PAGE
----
The plaintiff said that the said article portrayed him as a political acrobat and an opportunist. It also portrayed him as a hypocrite, dishonest and unprincipled. It was his testimony that the said article was published maliciously because it was untrue.He stated that the defendants ought to have verified with him the truth of the matter before publishing the said article. According to him the contents of the article were sensational and were meant to increase the sales of the newspapers sold by the defendant. The plaintiff stated that on the 23rd of December 2002, he had called a press conference whereby he had denied that he had defected to another party from the NARC party. At the press conference which he called, he said a Mr Muthui and a Mr Kareithi, the representatives of the defendants were present.He reiterated that notwithstanding this denial, the defendants proceeded to publish the false information. The plaintiff urged the court to find that the article was defamatory. He prayed to be awarded damages and further for the defendants to be compelled to apologise to him. The newspaper article was produced as Plaintiff’s Exhibit No. 2. He prayed to be awarded costs of the suit.
The plaintiff conceded that the article published appeared at page 18 of the newspaper in a far corner. He denied that the article was inconspicuous. He testified that prior to his nomination as the NARC torch bearer eight other candidates had stood for the said NARC nomination against him. He remembered his challengers as, a Mr Matoke, a Mr Waiganjo, a Mr Thiong’o, a Mr Ikama and a Mr Ndegwa. He testified that after his nomination by the NARC party, Mr Matoke defected and crossed over to the Kenya People’s party and started campaigning against him. He conceded that the said Mr Matoke could have crossed over with some of his supporters. The plaintiff was not sure if Mr Matoke was campaigning for Mr Nyachae or not. He further conceded that the article did not mention the period which the people who defected allegedly crossed over. In his view, the period mentioned must have been the period after his nomination as the NARC candidate.It was his testimony that he was elected as a Member of Parliament in 1997 on a Democratic Party ticket. Before the elections of the year 2002 he became a member of NAK and later a member of NARC. He testified that if his constituents required that he changed parties, he would do so after consulting them. The plaintiff conceded that the article did not specifically mention his name, although he knew that the article referred to him. It was his evidence that the defendants had published the articles to increase the sale of their newspaper more so when they mentioned the name of a Member of Parliament.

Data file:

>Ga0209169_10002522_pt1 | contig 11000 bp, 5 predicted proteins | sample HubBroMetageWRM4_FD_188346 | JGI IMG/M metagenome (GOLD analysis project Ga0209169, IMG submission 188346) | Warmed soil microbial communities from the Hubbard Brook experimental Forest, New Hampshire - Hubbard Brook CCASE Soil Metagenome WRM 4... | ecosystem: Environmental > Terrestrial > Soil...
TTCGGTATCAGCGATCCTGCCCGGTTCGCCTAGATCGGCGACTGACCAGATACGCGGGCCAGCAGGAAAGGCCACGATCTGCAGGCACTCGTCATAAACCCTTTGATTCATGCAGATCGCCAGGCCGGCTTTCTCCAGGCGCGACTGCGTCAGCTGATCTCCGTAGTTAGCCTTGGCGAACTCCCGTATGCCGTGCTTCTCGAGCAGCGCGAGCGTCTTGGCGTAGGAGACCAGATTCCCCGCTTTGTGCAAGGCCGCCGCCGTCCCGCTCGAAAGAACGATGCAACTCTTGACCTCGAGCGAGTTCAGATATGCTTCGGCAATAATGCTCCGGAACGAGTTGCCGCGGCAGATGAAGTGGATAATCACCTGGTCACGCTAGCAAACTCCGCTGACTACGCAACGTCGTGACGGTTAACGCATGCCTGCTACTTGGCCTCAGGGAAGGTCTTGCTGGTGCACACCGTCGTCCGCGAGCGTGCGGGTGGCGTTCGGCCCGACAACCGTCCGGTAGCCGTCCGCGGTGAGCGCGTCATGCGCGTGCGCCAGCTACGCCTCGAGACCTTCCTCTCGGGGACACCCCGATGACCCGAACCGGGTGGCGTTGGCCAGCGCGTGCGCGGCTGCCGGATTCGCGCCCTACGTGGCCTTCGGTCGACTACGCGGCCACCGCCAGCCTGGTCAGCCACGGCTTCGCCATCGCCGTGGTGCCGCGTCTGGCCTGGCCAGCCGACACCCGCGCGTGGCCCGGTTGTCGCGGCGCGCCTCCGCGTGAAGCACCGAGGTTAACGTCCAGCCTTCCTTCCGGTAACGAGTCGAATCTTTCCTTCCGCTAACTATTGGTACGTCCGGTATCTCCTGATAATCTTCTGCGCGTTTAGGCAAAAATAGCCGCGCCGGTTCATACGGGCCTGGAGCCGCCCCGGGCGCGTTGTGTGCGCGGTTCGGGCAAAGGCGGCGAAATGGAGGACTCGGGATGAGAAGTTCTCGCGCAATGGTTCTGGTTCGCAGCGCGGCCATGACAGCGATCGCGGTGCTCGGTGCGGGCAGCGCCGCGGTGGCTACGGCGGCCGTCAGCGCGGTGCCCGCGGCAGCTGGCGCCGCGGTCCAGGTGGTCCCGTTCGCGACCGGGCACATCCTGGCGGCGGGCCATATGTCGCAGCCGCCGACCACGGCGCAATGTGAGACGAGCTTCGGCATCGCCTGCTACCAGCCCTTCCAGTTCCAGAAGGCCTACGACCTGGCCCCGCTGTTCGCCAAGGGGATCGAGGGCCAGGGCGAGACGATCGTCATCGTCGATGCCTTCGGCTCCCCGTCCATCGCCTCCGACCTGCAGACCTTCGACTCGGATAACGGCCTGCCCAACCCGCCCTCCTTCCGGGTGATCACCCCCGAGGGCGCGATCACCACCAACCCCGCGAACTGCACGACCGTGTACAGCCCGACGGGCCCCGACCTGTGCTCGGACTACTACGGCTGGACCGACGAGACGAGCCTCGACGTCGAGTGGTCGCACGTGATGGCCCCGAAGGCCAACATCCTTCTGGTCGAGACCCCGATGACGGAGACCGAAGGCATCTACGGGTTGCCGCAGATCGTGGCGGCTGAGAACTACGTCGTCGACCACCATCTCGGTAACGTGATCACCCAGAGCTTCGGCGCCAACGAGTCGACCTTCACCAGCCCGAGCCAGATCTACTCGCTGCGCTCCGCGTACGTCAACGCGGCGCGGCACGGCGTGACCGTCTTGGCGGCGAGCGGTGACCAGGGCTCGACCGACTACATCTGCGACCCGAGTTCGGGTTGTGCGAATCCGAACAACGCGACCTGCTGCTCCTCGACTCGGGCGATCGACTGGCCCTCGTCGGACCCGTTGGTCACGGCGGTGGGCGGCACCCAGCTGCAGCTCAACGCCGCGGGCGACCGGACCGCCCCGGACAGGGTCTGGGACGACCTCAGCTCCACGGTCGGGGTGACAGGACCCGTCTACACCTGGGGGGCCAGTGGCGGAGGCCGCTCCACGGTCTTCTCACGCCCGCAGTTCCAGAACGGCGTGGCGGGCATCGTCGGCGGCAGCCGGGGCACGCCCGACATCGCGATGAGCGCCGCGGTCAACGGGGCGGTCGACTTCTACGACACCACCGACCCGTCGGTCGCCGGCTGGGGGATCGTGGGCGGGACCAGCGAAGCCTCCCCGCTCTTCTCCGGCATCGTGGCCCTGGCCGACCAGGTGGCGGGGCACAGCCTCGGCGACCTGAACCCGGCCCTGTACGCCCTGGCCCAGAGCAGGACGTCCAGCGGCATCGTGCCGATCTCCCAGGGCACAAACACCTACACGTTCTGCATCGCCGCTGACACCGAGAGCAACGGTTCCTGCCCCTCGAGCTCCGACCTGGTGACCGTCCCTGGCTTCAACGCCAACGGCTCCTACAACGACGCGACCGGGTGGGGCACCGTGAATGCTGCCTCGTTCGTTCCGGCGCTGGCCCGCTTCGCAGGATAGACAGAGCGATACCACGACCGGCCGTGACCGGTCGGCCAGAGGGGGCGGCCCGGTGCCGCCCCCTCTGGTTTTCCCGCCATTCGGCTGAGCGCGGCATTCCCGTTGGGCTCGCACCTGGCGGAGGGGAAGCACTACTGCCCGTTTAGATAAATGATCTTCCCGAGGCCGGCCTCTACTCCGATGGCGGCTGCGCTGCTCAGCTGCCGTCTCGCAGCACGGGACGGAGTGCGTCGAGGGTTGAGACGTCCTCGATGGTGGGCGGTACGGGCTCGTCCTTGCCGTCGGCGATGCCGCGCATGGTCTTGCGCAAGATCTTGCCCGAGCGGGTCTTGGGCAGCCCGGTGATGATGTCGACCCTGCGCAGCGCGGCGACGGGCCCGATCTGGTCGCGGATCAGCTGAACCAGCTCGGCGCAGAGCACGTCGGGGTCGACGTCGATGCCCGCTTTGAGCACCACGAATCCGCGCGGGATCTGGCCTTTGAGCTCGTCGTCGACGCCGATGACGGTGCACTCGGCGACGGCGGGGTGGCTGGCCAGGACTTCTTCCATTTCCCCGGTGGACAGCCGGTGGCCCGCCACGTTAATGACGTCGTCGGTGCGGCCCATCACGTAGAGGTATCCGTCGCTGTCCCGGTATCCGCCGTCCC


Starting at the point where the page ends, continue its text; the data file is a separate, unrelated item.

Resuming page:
The defendant did not call any witness. After the close of the case, the plaintiff and the defendants agreed by consent to present written submissions. Both the plaintiff and the defendants filed written submissions. I have considered the evidence that was adduced by the plaintiff in this case. I have also considered the written submissions made by the plaintiff and the defendant. The issues for determination by this court are as follows:
(i) Did the article in question refer to the plaintiff?
(ii) If the answer to (i) is yes, was the plaintiff defamed by the said article?
(iii) If the answer to(ii) is yes, what is the quantum of damages that should be awarded to the plaintiff?
The plaintiff and the defendant concede that for the plaintiff to be successful in his suit for defamation he must prove that there was a publication; that the materials published were defamatory and that the said materials published referred to the plaintiff. The plaintiff also has to establish that as a result of the said publication his reputation in the eyes of the right thinking members of the society was injured and subjected to hatred, contempt, ridicule and odium. In the instant case, the plaintiff testified that the article which was quoted at page 1 of this judgment referred to him and consequently defamed his reputation in the eyes of the right thinking members of the society.